At first light we’d wake, stiff from the concrete, or if we had rolled into the softer grass, wet with dew. Mother would already be awake, her eyes trained on a line of ants or a spider weaving its web. She would press oddly shaped stones into our hands and say, “You know I love you. Don’t you ever forget it.”

Dad would come out to the patio with two mugs of coffee. He would sip from one and leave the other on the arm of a deck chair for Mother. He would wave and watch us for a while before going back inside. Only then would Mother retrieve her mug and drink her coffee as we watched the sunrise.

“The sun won’t last forever,” Mother said one morning. “Did you know that?”

We shook our heads.

She must have sensed the fear on our faces. “It will last longer than you.”

We didn’t dare ask how long that would be. We fingered our stones in the palms of our hands. We knew the sun wasn’t moving, but rather the Earth, carrying us with it. Still, it was hard not to believe our eyes as the red orb of the sun peeled itself from the horizon and began its ascent. We had to close our eyes to imagine ourselves spinning—along with the ants and spiders, our neighbors and classmates, even our enemies across the sea—in the dark infinity of space.


When we spent the night at friends’ houses, their mothers served us pancakes and bacon for breakfast. “Pigs are as intelligent as dogs,” we would chirp. “On some tests they perform as well as chimpanzees.” We still ate the bacon, smothered in maple syrup. The pig was already dead, and we shouldn’t let it go to waste.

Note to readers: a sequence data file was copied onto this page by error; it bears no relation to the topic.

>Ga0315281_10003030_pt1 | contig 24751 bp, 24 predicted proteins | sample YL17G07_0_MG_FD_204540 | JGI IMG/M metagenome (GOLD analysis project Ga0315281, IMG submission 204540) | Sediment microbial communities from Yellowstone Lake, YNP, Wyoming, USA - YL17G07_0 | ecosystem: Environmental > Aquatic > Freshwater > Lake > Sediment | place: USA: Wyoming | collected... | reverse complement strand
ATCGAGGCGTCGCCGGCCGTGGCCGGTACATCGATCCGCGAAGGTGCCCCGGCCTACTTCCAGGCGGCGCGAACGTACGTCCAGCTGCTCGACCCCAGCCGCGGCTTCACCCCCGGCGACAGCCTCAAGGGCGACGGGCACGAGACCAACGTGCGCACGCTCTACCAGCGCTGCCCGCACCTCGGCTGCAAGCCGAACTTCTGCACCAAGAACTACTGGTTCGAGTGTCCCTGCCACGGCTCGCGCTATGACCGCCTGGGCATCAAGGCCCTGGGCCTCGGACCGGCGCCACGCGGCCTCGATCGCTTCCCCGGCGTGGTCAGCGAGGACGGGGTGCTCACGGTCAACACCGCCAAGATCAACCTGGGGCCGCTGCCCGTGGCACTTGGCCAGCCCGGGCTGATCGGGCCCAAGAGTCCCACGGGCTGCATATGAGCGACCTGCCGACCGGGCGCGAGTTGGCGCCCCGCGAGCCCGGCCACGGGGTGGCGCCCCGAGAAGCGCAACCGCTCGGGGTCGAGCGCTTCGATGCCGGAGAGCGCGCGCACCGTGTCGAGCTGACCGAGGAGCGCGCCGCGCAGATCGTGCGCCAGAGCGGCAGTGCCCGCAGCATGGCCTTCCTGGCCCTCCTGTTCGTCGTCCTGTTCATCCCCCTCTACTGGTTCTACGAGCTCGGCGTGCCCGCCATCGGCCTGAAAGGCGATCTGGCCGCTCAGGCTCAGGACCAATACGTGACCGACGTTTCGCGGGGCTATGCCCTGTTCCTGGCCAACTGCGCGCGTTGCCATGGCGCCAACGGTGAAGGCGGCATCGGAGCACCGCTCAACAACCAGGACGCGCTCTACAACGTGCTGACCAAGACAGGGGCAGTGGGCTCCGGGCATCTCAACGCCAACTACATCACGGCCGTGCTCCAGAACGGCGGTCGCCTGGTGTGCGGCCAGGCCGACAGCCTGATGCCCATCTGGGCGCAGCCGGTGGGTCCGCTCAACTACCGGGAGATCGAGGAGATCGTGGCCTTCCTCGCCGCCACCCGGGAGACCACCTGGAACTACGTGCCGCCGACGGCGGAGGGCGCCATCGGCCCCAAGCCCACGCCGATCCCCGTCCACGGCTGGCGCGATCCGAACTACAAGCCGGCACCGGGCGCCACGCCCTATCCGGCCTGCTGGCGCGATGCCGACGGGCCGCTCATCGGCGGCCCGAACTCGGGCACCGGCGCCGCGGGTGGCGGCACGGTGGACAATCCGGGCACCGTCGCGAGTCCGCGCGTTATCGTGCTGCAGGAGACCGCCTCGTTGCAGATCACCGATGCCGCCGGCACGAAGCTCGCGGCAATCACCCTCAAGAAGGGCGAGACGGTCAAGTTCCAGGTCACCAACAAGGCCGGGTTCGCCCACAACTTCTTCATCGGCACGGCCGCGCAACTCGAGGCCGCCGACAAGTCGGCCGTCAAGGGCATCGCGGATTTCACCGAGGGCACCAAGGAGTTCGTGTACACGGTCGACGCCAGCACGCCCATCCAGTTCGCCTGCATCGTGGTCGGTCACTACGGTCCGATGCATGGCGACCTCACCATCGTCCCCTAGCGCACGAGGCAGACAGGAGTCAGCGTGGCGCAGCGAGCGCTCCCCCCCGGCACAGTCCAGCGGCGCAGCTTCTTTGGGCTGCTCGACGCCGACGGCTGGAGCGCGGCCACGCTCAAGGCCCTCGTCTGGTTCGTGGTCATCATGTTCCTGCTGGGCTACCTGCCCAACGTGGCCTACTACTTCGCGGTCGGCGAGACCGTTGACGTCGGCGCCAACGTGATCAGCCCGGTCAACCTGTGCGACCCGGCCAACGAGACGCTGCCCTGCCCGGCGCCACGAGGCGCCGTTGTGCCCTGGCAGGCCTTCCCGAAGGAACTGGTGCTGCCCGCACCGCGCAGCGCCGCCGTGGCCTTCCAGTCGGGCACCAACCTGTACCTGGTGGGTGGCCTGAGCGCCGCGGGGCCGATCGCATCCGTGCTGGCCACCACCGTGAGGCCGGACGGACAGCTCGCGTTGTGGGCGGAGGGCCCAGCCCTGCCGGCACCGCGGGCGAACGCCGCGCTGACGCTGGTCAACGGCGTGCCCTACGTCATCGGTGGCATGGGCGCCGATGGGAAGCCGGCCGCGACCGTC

After a while we weren’t invited to other people’s houses very much. We roamed the woods that bordered our house, catching grass snakes and climbing trees. When Mother was at war, Dad had worked hard to ensure we were clean and our rooms were tidy, and we followed a schedule of homework, sports, piano practice, etc. Now he let us come and go as we pleased. We’d come home late, covered in scratches, brambles in our hair, and he’d line us up, ready with a towel doused in antiseptic. After a quick wipe-down, he’d send us to collect our nightly porridge.

Teachers started asking us if everything was okay. “Why didn’t you tell us,” we asked, “that the sun won’t last forever?”

One rainy day, Dad was in the garage, making another side table. The garage was full of sawdust that made us sneeze. Every room in our house already had a side table, sometimes two. We searched the house, twice, but Mother had done a particularly good job of hiding. We worried that she had figured out how to disappear altogether. To distract ourselves, we went into our parents’ bedroom and snooped in all the drawers. We laughed at Dad’s white underpants and pulled his argyle socks over our hands and up our arms like ladies’ gloves from black-and-white movies.

At the bottom of one of Mother’s drawers we found a lipstick and a tube of mascara. We flung the socks aside. We smeared the mascara around our eyes and smudged it with our fingers: war paint. Then we took turns stabbing each other with the lipstick, imagining it was blood.

We didn’t hear her coming. She didn’t yell. She didn’t take us by the cuffs of our shirts and drag us to our rooms.